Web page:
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It’s also time for a targeted charitable stimulus
It’s also time for a targeted charitable stimulus

I was intrigued by last week’s announcement of the £10 meal vouchers to stimulate our return to restaurants. I hope it works because so many livelihoods depend on the hospitality sector surviving. I do have a vested interest: my wife is a supplier.

I work as a supplier to the charity sector, so I’m also interested in it being saved. Fundraising has tanked, with some predicting income for the sector could be down by 24% this year or around £12 billion.

Many charities have already taken steps to scale back their operations but surveys suggest a huge number will be bust by Christmas. At the same time, the pandemic has already brought them increased demand for their services, which is only likely to grow as the furlough scheme is wound down. Remember, these are the organisations that fill the gaps the state can’t. And those gaps just became chasms. Saving this sector is not just about the jobs of those working in it, but the millions who depend on their services and have nowhere else to turn.

This is not a sector that can have rights issues or borrow from the banks to ride out the storm – most charities were effectively excluded from the Government-backed emergency loan schemes. Yes, we can have a debate another time about the potential for the capital markets to play a greater role in funding social purpose organisations. Right now though, we need to move fast to find ways of attracting donations from those who are still able to give and big.

Sadly, the Government’s response to the seismic impact on the charity sector has been timid. It really needs to ramp up its efforts. One solution could be a targeted stimulus for giving.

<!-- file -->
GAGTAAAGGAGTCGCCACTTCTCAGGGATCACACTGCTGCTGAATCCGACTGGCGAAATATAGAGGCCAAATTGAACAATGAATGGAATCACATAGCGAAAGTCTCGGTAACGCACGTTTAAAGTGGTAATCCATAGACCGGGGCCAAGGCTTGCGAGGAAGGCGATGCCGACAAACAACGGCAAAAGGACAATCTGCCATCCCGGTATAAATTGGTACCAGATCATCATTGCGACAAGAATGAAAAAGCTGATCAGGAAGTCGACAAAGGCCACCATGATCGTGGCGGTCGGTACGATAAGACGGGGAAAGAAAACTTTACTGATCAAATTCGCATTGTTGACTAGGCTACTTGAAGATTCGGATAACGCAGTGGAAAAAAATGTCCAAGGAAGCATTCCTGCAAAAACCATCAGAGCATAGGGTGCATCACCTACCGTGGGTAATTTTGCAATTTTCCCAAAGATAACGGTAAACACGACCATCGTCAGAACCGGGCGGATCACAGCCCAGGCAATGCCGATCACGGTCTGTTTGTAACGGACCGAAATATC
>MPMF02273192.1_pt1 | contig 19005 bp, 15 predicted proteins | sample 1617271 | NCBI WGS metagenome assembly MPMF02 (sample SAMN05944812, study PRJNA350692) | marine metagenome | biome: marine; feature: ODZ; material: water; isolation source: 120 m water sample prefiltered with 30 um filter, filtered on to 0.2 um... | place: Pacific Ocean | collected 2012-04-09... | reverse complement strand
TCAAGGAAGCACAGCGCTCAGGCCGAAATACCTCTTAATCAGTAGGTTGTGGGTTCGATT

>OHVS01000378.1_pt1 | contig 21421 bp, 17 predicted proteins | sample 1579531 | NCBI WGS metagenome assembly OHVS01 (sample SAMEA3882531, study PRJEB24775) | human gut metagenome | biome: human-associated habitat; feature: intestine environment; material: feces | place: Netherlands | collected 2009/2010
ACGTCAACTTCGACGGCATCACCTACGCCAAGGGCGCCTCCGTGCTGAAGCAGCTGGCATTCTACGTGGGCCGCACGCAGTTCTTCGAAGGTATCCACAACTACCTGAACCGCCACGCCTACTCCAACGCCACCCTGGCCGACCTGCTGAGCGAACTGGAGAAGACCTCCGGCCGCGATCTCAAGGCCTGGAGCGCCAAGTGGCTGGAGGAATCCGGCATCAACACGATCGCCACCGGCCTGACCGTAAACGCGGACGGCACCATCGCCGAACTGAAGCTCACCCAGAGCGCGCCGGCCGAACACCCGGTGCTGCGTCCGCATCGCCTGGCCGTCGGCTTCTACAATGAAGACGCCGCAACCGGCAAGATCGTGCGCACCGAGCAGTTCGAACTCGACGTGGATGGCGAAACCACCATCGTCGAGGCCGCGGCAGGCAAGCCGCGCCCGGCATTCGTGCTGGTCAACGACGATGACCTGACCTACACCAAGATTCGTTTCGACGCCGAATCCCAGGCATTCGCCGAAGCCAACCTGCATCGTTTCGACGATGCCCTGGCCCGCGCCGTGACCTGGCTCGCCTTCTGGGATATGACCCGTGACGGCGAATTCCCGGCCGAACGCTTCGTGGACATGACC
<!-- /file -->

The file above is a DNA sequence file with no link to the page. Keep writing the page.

Last year, a report in The Times revealed that those earning more than £250,000 donated an average of only 1.7 per cent of their income compared with 3.1 per cent by those earning less than £50,000. An analysis of charity donations on self-assessment tax forms showed that nearly two thirds of people earning more than £250,000 gave nothing to good causes in the previous year. In total, almost one million people earning more than £100,000 made no donations.

Establishing a stronger culture of giving amongst those with greater means to do good is not going to come quickly. But we could light a fuse: a little stimulus for those paying higher rates of tax might just be the catalyst.

Under the current rules, a donor who pays 40% income tax choosing to Gift Aid a donation of a £1,000 enables the charity to claim back the 20% basic rate tax that they have paid, i.e. £250. So their donation brings the charity £1,250. (Apparently around £600m each year doesn’t reach charities because donors forget to tick the Gift Aid declaration.)

The 40% rate taxpayer can then reclaim a further 20% of the total £1,250 received by the charity, i.e. £250 in their tax return. So, the donation costs them a net £750. It’s not a bad outcome but many say that the culture of giving is not the only thing that needs working on, it needs more financial incentive. They point to the USA which incentivises giving with much bigger tax breaks.

Well, there’s never been a better time to test whether increasing the tax incentive would really make a difference. What if it was increased in the above example so that the net cost to the donor was only £500? That’s quite an enticing fundraising pitch: give £1,250 to charity at a cost of only £500.

Like all the current fiscal interventions, there will be a cost to the Government but it could set parameters – for example, this extra tax rebate could only apply to donations made between 1 August 2020 and 5 April 2021 (the end of the tax year). And apart from the potential to increase donations from this largely untapped audience in the short-term, the Chancellor would be setting up the wonderful scenario of more donations in future years if the charities then nurture these donors. To paraphrase his colleague Grant Shapps, this might be the opportunity of a generation to deliver something good out of this crisis: a significant growth in charitable giving amongst those one million high earners currently making no donations.

Lionel Salama

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